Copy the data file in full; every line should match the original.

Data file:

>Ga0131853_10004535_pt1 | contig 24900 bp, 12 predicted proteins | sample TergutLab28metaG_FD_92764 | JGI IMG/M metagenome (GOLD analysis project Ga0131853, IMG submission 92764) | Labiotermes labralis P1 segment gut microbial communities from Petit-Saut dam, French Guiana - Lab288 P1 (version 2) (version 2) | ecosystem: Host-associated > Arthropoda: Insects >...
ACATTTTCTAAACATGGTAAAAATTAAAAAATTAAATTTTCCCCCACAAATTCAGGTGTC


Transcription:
>Ga0131853_10004535_pt1 | contig 24900 bp, 12 predicted proteins | sample TergutLab28metaG_FD_92764 | JGI IMG/M metagenome (GOLD analysis project Ga0131853, IMG submission 92764) | Labiotermes labralis P1 segment gut microbial communities from Petit-Saut dam, French Guiana - Lab288 P1 (version 2) (version 2) | ecosystem: Host-associated > Arthropoda: Insects >...
ACATTTTCTAAACATGGTAAAAATTAAAAAATTAAATTTTCCCCCACAAATTCAGGTGTC